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We spotted these calesas or horse drawn carts while walking around downtown. These are also called ‘tartanilla’, which is familiar to us since its the same term used in Cagayan De Oro for their version of this transport mode. Here are a few photos:
Although mainly used for tourism purposes in Manila, the tartanilla in Cebu seems to enjoy some non-tourist ridership. Most of the passengers we saw riding them didn’t look like tourists.
There are on-street stations for these tartanillas.
Tartanilla station sign – the stations appear to be informal but I guess the city is regulating their services and retaining them as part of the heritage of the city.
Arriving at the Mactan Cebu International Airport (MCIA), we moved towards the transport terminal where a rental van was picking us up. We were a big group and had luggage for a week’s stay so we arranged for the van, which we rented until the evening so we can go to dinner without hassle. As we walked towards the terminal, I saw a man waving a board with MyBus on it. He was calling out to passengers who might want to take this bus to Cebu City (MCIA is in Lapu-Lapu City). I wasn’t able to take a photo of the man but was able to take few as we waited for our van.
MyBus turning along the MCIA terminal driveway after picking up passengers
MyBus turning towards the terminal exit. There were a good number of passengers on the bus so that’s a good thing. That means they already have established some ridership between the airport and Cebu City.
Another photo of the bus as it waited for a car to clear its path. MCIA has very good road transport terminal facilities, which I thought was excellent when compared to those in other airports in the country.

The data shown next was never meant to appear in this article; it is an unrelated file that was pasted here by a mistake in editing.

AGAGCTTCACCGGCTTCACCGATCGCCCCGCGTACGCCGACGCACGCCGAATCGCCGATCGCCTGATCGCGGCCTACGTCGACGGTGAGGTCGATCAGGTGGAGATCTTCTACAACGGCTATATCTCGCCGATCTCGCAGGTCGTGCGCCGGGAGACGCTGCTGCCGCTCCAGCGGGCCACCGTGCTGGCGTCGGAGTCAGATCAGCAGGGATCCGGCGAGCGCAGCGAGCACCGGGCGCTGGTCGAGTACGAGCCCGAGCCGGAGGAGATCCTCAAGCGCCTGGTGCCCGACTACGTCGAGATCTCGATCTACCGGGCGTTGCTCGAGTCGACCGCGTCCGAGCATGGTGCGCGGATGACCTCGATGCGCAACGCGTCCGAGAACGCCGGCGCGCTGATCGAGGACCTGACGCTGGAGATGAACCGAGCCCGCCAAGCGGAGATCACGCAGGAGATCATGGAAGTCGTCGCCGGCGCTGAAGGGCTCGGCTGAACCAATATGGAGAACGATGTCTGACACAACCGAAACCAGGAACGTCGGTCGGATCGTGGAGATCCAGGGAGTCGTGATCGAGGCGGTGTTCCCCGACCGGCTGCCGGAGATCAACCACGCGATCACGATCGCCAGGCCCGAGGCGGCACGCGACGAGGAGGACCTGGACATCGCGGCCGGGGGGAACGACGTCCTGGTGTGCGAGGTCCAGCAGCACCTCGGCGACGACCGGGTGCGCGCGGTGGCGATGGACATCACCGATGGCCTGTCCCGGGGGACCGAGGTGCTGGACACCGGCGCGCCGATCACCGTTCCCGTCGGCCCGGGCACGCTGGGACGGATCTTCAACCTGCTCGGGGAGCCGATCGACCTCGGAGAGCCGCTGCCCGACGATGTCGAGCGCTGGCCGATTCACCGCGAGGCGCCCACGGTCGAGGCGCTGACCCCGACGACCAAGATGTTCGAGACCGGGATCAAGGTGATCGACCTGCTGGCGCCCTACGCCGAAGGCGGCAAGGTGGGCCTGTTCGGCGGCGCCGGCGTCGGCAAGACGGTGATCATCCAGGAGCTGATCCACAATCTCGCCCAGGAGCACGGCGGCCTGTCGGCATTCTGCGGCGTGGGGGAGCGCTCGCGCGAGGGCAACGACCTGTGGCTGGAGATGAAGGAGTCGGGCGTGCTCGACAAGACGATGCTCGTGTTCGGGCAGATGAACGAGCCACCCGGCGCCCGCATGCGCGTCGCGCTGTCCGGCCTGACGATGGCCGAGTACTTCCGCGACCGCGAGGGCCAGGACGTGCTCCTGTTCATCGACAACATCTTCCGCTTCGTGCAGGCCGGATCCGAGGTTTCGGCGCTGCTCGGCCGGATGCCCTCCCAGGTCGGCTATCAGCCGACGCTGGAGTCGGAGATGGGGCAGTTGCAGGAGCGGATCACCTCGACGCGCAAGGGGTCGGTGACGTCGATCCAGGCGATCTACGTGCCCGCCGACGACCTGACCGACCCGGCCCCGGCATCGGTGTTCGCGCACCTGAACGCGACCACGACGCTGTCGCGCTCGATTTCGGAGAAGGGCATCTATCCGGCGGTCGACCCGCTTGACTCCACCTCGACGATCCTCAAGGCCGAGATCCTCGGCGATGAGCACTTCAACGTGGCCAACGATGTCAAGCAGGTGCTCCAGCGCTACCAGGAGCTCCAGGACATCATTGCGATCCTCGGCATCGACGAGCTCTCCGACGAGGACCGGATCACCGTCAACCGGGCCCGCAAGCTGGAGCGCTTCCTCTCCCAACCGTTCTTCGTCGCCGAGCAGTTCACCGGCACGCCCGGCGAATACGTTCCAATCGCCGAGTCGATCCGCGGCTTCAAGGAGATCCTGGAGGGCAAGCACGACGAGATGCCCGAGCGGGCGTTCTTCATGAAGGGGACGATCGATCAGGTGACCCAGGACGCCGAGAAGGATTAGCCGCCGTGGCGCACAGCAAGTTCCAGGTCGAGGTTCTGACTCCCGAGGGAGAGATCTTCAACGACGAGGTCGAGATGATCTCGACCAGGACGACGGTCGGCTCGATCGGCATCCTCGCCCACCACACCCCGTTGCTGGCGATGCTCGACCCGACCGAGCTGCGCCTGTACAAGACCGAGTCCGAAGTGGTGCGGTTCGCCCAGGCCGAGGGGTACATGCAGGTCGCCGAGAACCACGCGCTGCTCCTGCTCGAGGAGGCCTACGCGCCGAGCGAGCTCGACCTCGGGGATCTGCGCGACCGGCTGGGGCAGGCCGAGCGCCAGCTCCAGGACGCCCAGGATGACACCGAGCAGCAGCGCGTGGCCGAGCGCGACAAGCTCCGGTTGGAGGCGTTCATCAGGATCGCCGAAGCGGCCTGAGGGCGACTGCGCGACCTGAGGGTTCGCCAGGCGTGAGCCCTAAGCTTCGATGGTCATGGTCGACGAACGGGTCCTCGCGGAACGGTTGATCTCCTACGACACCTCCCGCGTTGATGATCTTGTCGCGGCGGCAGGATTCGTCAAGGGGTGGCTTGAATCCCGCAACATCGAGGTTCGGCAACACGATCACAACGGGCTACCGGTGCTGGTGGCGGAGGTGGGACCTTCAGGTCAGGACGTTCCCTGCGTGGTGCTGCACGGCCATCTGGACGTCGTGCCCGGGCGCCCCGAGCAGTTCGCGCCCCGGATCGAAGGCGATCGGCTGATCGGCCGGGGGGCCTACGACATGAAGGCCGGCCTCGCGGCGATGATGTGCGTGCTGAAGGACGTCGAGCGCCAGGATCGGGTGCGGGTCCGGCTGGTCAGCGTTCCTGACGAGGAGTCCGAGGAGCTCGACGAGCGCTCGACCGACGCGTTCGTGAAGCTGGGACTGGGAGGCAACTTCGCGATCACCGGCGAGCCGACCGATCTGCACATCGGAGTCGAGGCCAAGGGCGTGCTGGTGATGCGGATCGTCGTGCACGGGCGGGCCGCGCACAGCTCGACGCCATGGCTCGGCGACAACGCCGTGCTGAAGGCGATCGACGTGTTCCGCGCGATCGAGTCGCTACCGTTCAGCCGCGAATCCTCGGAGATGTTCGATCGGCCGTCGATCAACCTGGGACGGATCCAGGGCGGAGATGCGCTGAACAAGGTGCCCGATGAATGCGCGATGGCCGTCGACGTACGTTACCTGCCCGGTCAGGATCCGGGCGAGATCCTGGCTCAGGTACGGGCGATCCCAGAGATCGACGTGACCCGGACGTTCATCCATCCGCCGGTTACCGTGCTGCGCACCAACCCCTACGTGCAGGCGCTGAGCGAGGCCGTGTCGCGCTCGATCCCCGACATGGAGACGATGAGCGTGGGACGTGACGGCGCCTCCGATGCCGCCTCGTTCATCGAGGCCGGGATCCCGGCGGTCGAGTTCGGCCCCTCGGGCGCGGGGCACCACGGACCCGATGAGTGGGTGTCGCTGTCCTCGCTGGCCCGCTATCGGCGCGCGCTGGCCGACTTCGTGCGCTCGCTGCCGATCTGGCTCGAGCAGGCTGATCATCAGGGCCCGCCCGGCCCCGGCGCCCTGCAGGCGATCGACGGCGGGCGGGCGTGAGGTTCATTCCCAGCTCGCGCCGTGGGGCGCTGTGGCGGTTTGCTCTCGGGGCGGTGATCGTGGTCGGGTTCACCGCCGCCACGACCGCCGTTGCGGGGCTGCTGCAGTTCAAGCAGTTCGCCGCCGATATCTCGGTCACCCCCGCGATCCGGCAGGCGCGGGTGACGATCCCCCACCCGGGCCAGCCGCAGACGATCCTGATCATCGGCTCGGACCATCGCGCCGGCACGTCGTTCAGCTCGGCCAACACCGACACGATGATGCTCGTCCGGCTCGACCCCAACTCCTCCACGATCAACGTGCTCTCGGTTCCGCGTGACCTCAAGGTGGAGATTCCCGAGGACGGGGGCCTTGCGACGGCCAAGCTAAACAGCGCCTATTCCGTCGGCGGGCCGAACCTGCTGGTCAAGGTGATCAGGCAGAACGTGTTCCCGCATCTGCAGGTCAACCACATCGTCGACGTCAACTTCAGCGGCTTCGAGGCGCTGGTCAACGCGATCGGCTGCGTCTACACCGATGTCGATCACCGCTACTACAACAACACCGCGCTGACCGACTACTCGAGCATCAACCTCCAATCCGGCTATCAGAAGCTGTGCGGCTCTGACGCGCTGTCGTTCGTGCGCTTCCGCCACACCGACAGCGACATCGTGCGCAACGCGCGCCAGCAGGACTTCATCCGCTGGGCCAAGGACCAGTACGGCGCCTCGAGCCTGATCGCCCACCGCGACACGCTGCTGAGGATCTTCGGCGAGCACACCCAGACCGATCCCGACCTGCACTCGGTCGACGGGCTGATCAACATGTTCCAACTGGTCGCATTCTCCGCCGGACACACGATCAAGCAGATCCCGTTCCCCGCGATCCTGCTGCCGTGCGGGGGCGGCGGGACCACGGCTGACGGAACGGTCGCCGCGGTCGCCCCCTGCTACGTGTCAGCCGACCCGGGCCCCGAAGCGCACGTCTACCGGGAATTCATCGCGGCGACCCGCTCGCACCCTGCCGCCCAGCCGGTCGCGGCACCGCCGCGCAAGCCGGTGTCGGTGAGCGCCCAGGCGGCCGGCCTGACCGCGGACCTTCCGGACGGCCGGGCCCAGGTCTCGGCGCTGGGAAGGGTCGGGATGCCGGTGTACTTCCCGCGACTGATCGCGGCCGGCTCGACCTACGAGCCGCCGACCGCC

Perhaps I would try MyBus next time I am traveling to Cebu and with less luggage? The bus as shown in the photo is configured for city operations and not for long distance travel (i.e., with luggage compartments on belly of the bus) like the limousine buses I took in Japan.
One of my former students who did research on ridesharing showed me a new feature on the Grab app. There is a vehicle for rent option now in the app as shown in the screen capture below:
Booking by the hour means you get to set the duration of service. The conventional service is point-to-point (i.e., taxi).
Choosing “booking by the hour” will lead to a selection of vehicles and the number of hours corresponding to a type of rental.
We showed these to our suking van rental in Cebu and our driver commented that these were expensive. Still, we thought this was a good way to go around the province (not just Cebu City). Of course, such rentals may be more applicable for those who like set pieces when they travel or go on tour. If you’re the more adventurous type, then perhaps you will consider public transportation and walking. It will certainly be less expensive and give a more memorable experience however it goes.